• Exploring ways to increase community and stakeholder involvement in nutrition education interventions.

Federal Nutrition Programs

  • Increasing access to Supplemental Nutrition Assistance Program (SNAP) by modernizing benefit delivery, eliminating online grocery delivery fees, raising older adult participation, and bringing parity to U.S. territories.
  • Ensuring SNAP benefit adequacy and encouraging technology innovations so that people can afford healthful foods that align with the Dietary Guidelines for Americans.
  • Updating SNAP retailer standards and expanding types of retailers to increase access and availability to healthful foods
  • Lowering barriers to SNAP participation among military members/families, college students, immigrants, and people with disabilities.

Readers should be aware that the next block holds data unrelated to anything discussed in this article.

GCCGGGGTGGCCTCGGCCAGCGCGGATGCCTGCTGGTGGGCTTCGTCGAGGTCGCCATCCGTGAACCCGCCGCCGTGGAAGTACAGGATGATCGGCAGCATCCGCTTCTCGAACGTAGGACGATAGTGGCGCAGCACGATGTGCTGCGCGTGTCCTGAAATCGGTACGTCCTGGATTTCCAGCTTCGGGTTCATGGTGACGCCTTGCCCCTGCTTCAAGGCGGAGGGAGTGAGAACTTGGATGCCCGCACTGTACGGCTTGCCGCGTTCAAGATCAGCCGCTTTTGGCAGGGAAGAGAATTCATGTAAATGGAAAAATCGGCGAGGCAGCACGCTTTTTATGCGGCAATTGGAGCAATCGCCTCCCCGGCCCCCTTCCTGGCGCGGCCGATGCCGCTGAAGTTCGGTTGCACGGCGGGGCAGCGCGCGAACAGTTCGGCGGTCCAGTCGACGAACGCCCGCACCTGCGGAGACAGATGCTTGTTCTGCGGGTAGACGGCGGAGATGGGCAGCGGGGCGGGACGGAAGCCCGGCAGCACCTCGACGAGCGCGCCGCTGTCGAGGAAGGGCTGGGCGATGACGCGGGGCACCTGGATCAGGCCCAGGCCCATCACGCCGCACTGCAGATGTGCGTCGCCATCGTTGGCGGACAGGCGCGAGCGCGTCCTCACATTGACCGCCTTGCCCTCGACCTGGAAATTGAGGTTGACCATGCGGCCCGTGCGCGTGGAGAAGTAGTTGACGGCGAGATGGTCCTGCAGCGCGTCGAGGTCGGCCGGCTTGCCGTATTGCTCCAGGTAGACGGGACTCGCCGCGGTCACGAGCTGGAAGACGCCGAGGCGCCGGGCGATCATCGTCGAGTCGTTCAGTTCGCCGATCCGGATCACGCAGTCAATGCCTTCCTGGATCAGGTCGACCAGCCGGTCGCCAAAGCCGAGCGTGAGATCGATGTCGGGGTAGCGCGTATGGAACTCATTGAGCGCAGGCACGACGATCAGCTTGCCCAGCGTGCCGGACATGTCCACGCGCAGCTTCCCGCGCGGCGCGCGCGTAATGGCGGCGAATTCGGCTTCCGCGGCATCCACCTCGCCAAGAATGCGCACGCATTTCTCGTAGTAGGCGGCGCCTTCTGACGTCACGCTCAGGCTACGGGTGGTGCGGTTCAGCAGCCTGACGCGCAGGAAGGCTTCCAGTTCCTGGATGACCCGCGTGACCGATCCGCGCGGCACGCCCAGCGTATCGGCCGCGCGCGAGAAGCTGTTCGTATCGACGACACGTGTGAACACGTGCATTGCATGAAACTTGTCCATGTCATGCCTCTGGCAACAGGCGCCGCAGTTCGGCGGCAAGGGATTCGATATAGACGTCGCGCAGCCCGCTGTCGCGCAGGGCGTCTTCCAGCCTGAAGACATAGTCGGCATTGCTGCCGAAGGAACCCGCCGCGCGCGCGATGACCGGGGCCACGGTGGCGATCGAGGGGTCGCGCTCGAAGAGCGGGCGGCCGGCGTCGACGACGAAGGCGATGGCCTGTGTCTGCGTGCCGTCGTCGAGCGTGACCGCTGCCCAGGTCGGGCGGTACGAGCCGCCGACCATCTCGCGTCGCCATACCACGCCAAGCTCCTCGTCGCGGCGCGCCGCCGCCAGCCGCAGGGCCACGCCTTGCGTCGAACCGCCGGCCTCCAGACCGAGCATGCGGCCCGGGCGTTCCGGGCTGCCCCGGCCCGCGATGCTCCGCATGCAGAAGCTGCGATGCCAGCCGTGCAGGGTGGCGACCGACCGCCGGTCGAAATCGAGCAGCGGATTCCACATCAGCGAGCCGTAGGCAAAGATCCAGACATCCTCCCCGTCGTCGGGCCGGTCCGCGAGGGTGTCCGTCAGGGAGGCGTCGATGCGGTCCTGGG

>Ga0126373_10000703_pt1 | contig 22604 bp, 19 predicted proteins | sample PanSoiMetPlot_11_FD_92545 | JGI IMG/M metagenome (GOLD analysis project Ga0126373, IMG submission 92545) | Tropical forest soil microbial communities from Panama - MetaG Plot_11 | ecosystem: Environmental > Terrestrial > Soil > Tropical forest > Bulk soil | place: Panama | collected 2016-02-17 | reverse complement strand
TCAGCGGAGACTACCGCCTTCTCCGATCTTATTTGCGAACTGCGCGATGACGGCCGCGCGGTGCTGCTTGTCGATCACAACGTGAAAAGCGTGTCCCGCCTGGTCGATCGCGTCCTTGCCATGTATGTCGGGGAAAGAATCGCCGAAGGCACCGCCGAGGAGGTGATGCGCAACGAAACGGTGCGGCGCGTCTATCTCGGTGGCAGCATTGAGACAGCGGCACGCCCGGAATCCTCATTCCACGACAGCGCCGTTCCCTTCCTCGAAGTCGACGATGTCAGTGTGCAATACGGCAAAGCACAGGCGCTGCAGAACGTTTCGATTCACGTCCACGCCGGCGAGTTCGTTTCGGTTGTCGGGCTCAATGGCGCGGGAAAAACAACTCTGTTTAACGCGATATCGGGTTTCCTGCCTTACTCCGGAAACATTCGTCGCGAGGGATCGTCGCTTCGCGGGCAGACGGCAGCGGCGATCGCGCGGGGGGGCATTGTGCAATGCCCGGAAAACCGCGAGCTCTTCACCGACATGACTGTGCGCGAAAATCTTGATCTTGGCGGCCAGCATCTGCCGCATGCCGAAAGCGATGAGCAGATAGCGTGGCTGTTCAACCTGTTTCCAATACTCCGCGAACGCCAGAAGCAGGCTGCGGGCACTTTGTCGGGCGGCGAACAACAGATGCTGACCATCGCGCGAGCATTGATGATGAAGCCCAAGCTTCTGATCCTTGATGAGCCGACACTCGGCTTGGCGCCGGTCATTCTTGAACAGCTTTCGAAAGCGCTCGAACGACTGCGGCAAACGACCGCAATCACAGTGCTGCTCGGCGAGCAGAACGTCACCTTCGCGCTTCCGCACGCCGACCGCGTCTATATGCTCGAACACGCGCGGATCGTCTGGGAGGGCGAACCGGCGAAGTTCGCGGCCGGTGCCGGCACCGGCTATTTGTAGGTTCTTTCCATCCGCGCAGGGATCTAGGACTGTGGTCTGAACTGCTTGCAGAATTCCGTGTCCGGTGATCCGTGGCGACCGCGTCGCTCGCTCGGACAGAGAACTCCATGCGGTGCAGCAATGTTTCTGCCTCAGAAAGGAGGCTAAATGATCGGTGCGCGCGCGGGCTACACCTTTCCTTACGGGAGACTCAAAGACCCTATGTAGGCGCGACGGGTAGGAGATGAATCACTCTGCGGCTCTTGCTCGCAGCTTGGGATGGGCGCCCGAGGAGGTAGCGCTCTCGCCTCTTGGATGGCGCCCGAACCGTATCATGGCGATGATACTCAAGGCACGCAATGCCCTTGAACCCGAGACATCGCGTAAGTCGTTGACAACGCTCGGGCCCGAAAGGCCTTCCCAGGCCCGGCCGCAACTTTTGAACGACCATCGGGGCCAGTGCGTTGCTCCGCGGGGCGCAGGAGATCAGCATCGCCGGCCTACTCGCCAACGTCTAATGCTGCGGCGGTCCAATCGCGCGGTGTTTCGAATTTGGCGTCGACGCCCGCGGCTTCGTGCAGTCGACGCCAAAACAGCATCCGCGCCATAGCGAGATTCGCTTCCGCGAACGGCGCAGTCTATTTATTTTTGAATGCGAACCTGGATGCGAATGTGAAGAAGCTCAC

• Authorizing The Emergency Food Assistance Program (TEFAP) mandatory funds of at least $500M annually due to sustained high need at food banks nationwide.
  • Increasing funds for the Senior Farmers Market Nutrition Program and for programs that reach children in schools including the Fresh Fruit and Vegetable and the Farm to School Programs.
  • Reauthorizing and increasing funds for the Commodity Supplemental Food Program and bringing in the two remaining states of Alabama and Wyoming.
  • Enabling Tribal governments to administer all federal nutrition programs and expand Native-grown procurement options within these programs.
  • Making it possible for eligible people to access the Food Distribution Program on Indian Reservations (FDPIR) and SNAP in the same month.